There is a class of book, at present much in vogue, so much so as to afford a fair indication of what most strongly appeals to the average man, wherein are to be found pleasing descriptions of nature in garden, field, and hedgerow, at the pond side, by the seashore, in woodland glade, or on the undulating moorland tract watered by mists and copious dews. Delicate word-pictures and artistic illustrators conjure up before our eyes the chestnut in its glory of summer bloom, the autumn tints of beech and elm, the meadows golden with buttercups, the orchard laden with ripening fruit, the blackbird pouring forth his full rich notes, the little brown wren slipping in and out among the hedge sprays, the hovering kestrel or the soaring lark, the badger in his lair, the water-vole beneath the stream's overhanging bank, the dragon-fly darting over the rushes, the whirligig beetles in their mazy dance, the murmur of innumerable bees, and all the varied life of the countryside. One of their leading aims is to help us to see what we should otherwise pass unnoticed, to stimulate our interest, and, if it may be, to charm us by the fidelity of their reproduction of scenes associated with hours of relaxation. But they also skilfully utilise some of the facts and theories established by science. Geology, botany, zoology are laid under contribution; even physics and chemistry are administered in small doses. But for the most part only such admixture of science is tolerated as shall serve to heighten the general effect, or, to put it in another way, the science is subsidiary and contributory to an interpretation which is not meant to be primarily scientific Furthermore, a subdued note of purpose is generally present and is welcomed by the average man. Indeed, it is scarcely too much to say that for him it is the evidence of design in natural events which bestows on nature-study its central interest and its abiding value. These works serve therefore to exemplify what I have spoken of as the threefold appeal to the plain man.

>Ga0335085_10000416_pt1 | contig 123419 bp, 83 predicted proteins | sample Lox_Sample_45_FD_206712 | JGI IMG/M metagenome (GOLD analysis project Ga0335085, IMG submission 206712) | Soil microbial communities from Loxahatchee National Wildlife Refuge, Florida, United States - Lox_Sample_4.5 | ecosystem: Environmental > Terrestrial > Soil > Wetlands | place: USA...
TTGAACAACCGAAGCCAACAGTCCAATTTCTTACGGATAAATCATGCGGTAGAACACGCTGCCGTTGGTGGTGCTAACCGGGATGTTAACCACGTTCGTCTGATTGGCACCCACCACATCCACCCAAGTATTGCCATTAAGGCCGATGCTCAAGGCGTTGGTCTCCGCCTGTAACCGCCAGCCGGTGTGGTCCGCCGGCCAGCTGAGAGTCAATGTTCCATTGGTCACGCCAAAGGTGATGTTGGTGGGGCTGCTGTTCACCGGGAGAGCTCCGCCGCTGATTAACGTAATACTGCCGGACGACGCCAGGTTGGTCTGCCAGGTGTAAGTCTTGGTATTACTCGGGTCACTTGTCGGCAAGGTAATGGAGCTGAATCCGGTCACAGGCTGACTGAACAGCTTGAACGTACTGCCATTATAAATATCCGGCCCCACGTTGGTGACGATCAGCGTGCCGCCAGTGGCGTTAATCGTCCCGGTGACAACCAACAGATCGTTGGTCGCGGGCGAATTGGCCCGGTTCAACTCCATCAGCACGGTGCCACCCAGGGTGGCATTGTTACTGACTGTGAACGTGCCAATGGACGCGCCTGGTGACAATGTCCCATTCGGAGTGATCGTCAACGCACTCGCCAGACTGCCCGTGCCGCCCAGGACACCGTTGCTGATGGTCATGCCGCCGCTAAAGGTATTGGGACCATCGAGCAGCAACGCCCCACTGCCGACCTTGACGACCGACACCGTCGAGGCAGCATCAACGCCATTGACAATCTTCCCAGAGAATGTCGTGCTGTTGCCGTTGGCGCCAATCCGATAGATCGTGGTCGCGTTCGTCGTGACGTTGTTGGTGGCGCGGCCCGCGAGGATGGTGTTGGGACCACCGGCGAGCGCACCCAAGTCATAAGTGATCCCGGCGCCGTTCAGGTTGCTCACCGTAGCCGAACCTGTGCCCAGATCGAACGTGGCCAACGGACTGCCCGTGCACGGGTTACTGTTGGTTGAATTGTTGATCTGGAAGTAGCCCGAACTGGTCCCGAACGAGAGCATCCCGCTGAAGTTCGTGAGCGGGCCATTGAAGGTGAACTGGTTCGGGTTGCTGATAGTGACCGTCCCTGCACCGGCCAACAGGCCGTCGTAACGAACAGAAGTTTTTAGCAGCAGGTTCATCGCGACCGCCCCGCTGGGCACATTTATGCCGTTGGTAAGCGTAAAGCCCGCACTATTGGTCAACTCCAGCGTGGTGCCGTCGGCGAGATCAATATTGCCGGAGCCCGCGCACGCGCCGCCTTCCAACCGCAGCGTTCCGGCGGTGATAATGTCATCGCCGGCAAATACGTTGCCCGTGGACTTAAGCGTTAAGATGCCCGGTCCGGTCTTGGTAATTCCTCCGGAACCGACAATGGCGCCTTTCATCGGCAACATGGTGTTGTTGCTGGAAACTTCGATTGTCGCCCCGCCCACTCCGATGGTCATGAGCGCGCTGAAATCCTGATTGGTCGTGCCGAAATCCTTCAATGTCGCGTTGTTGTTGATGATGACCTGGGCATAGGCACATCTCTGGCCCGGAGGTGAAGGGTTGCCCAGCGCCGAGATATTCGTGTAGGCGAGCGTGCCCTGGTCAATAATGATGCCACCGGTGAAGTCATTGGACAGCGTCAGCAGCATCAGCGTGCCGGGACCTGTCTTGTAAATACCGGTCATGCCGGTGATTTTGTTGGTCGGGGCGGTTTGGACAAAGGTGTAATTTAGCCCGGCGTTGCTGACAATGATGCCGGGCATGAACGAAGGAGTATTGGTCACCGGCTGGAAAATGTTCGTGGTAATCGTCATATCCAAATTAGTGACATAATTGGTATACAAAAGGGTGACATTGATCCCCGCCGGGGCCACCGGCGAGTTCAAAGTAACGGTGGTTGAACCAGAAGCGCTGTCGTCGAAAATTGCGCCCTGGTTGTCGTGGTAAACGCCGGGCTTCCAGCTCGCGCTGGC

For him, too, and for the modes of thought and expression which he represents, nature-study and natural science do not include the works of man, still less his mental attributes and his intellectual faculties. The distinction between natural and human products is accepted as an obvious and satisfactory basis of classification. Hence arises an imperium in imperio, a world of art in the midst of the world of nature. I am not sure that the average man thinks out very clearly the relations of the two empires; partly because the distinction is to him so familiar and obvious as to render it scarcely worth while to delimit the territories in any formal manner. He may not find it easy in all cases to say where and how and to what extent human purpose is impressed upon the natural world; but just in so far as that purpose does modify things and events have we the products of human art or artifice.